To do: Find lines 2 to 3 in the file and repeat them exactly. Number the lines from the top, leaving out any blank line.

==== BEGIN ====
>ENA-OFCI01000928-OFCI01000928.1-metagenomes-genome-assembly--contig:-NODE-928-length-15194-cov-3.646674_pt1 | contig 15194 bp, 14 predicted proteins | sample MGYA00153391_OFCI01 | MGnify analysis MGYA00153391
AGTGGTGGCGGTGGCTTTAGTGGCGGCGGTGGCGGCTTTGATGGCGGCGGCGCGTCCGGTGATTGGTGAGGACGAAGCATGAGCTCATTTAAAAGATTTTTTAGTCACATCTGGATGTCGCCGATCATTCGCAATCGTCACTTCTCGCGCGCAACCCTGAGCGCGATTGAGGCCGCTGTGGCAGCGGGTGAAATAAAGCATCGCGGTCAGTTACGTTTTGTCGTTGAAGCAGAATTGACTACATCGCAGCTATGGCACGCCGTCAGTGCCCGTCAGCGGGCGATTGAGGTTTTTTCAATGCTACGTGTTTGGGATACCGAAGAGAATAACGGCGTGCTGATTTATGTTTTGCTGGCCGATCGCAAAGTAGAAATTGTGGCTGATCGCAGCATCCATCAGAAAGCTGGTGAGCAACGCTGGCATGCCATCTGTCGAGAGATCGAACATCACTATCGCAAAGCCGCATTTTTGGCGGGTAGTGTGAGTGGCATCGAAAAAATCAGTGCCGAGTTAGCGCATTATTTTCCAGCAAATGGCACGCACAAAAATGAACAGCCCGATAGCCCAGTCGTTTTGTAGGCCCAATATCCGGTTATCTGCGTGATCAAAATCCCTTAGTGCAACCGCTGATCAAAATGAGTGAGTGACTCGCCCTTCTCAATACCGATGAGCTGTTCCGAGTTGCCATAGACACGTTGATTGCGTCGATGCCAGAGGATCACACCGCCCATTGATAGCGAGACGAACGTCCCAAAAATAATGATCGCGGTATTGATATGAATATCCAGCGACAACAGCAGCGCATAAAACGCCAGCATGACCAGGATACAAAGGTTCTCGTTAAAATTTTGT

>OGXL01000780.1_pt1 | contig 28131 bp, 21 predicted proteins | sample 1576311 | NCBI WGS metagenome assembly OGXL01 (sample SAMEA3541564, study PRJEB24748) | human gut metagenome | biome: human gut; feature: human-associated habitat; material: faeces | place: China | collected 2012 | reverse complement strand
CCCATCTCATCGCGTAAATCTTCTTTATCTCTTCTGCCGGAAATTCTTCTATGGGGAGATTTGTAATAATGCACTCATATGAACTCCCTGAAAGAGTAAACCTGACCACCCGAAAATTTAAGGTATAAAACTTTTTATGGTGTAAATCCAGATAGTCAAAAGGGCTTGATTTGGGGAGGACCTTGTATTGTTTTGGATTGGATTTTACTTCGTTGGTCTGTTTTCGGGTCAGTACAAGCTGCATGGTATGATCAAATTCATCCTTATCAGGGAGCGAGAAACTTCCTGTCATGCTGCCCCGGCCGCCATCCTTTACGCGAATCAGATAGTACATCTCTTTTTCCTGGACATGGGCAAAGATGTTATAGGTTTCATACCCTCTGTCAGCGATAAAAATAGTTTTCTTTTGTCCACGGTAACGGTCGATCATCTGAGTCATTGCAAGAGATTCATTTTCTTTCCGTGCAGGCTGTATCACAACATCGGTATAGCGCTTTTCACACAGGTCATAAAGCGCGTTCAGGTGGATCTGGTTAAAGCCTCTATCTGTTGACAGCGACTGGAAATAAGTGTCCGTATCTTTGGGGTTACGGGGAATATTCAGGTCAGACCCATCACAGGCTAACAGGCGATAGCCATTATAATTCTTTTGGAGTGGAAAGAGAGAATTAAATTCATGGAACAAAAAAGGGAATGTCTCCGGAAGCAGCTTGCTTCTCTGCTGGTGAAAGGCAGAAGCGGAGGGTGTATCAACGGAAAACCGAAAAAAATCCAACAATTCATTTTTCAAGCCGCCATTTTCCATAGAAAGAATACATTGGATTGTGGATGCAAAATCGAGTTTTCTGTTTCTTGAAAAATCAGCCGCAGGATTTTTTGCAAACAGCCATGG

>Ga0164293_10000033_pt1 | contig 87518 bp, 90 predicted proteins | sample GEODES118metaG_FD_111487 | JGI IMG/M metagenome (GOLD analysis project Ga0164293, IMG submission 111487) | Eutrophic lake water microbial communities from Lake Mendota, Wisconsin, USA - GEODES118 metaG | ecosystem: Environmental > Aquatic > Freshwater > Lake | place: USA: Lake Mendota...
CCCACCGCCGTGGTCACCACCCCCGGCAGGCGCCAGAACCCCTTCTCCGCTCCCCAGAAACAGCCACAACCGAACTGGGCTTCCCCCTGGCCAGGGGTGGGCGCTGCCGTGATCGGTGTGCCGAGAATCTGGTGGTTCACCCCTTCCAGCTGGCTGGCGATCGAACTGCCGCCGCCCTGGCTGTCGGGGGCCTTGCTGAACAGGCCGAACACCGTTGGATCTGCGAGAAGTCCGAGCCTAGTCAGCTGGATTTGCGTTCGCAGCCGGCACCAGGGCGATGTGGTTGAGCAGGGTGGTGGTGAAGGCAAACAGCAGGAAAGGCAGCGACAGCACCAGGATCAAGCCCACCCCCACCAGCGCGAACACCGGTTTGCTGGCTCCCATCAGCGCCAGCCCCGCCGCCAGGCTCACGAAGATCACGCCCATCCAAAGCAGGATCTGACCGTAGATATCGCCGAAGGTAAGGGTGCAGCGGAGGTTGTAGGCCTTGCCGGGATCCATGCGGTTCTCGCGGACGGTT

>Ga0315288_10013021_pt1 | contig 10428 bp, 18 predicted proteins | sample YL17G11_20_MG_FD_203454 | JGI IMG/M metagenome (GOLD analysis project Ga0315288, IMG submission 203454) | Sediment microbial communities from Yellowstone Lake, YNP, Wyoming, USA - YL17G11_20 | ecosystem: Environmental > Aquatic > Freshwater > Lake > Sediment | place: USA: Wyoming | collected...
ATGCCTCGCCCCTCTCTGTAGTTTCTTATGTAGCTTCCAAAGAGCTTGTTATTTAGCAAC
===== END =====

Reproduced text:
AGTGGTGGCGGTGGCTTTAGTGGCGGCGGTGGCGGCTTTGATGGCGGCGGCGCGTCCGGTGATTGGTGAGGACGAAGCATGAGCTCATTTAAAAGATTTTTTAGTCACATCTGGATGTCGCCGATCATTCGCAATCGTCACTTCTCGCGCGCAACCCTGAGCGCGATTGAGGCCGCTGTGGCAGCGGGTGAAATAAAGCATCGCGGTCAGTTACGTTTTGTCGTTGAAGCAGAATTGACTACATCGCAGCTATGGCACGCCGTCAGTGCCCGTCAGCGGGCGATTGAGGTTTTTTCAATGCTACGTGTTTGGGATACCGAAGAGAATAACGGCGTGCTGATTTATGTTTTGCTGGCCGATCGCAAAGTAGAAATTGTGGCTGATCGCAGCATCCATCAGAAAGCTGGTGAGCAACGCTGGCATGCCATCTGTCGAGAGATCGAACATCACTATCGCAAAGCCGCATTTTTGGCGGGTAGTGTGAGTGGCATCGAAAAAATCAGTGCCGAGTTAGCGCATTATTTTCCAGCAAATGGCACGCACAAAAATGAACAGCCCGATAGCCCAGTCGTTTTGTAGGCCCAATATCCGGTTATCTGCGTGATCAAAATCCCTTAGTGCAACCGCTGATCAAAATGAGTGAGTGACTCGCCCTTCTCAATACCGATGAGCTGTTCCGAGTTGCCATAGACACGTTGATTGCGTCGATGCCAGAGGATCACACCGCCCATTGATAGCGAGACGAACGTCCCAAAAATAATGATCGCGGTATTGATATGAATATCCAGCGACAACAGCAGCGCATAAAACGCCAGCATGACCAGGATACAAAGGTTCTCGTTAAAATTTTGT

>OGXL01000780.1_pt1 | contig 28131 bp, 21 predicted proteins | sample 1576311 | NCBI WGS metagenome assembly OGXL01 (sample SAMEA3541564, study PRJEB24748) | human gut metagenome | biome: human gut; feature: human-associated habitat; material: faeces | place: China | collected 2012 | reverse complement strand